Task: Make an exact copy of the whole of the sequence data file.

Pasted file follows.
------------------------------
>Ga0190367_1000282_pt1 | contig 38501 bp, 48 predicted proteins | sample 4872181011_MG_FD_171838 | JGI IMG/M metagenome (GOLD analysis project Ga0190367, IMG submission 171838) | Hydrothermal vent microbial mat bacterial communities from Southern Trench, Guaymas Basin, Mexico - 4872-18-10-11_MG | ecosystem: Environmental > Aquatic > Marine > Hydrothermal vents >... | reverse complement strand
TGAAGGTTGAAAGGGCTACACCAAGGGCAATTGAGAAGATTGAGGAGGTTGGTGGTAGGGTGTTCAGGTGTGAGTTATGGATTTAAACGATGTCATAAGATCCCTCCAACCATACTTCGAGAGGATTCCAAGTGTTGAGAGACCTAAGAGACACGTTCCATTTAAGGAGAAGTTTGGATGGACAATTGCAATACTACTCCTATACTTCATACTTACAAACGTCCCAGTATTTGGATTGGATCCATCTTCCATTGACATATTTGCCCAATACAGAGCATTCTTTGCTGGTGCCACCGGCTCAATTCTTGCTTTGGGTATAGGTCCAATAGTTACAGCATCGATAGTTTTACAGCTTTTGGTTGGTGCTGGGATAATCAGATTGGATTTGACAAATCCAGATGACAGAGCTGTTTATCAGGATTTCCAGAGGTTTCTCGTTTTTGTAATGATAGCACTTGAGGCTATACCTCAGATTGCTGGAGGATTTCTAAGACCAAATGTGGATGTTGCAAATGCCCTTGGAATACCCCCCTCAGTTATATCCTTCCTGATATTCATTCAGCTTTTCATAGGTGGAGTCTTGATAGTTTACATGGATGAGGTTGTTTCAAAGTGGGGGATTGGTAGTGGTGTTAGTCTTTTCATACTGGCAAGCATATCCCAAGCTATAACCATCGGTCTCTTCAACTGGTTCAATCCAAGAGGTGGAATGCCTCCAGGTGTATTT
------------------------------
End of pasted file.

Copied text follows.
>Ga0190367_1000282_pt1 | contig 38501 bp, 48 predicted proteins | sample 4872181011_MG_FD_171838 | JGI IMG/M metagenome (GOLD analysis project Ga0190367, IMG submission 171838) | Hydrothermal vent microbial mat bacterial communities from Southern Trench, Guaymas Basin, Mexico - 4872-18-10-11_MG | ecosystem: Environmental > Aquatic > Marine > Hydrothermal vents >... | reverse complement strand
TGAAGGTTGAAAGGGCTACACCAAGGGCAATTGAGAAGATTGAGGAGGTTGGTGGTAGGGTGTTCAGGTGTGAGTTATGGATTTAAACGATGTCATAAGATCCCTCCAACCATACTTCGAGAGGATTCCAAGTGTTGAGAGACCTAAGAGACACGTTCCATTTAAGGAGAAGTTTGGATGGACAATTGCAATACTACTCCTATACTTCATACTTACAAACGTCCCAGTATTTGGATTGGATCCATCTTCCATTGACATATTTGCCCAATACAGAGCATTCTTTGCTGGTGCCACCGGCTCAATTCTTGCTTTGGGTATAGGTCCAATAGTTACAGCATCGATAGTTTTACAGCTTTTGGTTGGTGCTGGGATAATCAGATTGGATTTGACAAATCCAGATGACAGAGCTGTTTATCAGGATTTCCAGAGGTTTCTCGTTTTTGTAATGATAGCACTTGAGGCTATACCTCAGATTGCTGGAGGATTTCTAAGACCAAATGTGGATGTTGCAAATGCCCTTGGAATACCCCCCTCAGTTATATCCTTCCTGATATTCATTCAGCTTTTCATAGGTGGAGTCTTGATAGTTTACATGGATGAGGTTGTTTCAAAGTGGGGGATTGGTAGTGGTGTTAGTCTTTTCATACTGGCAAGCATATCCCAAGCTATAACCATCGGTCTCTTCAACTGGTTCAATCCAAGAGGTGGAATGCCTCCAGGTGTATTT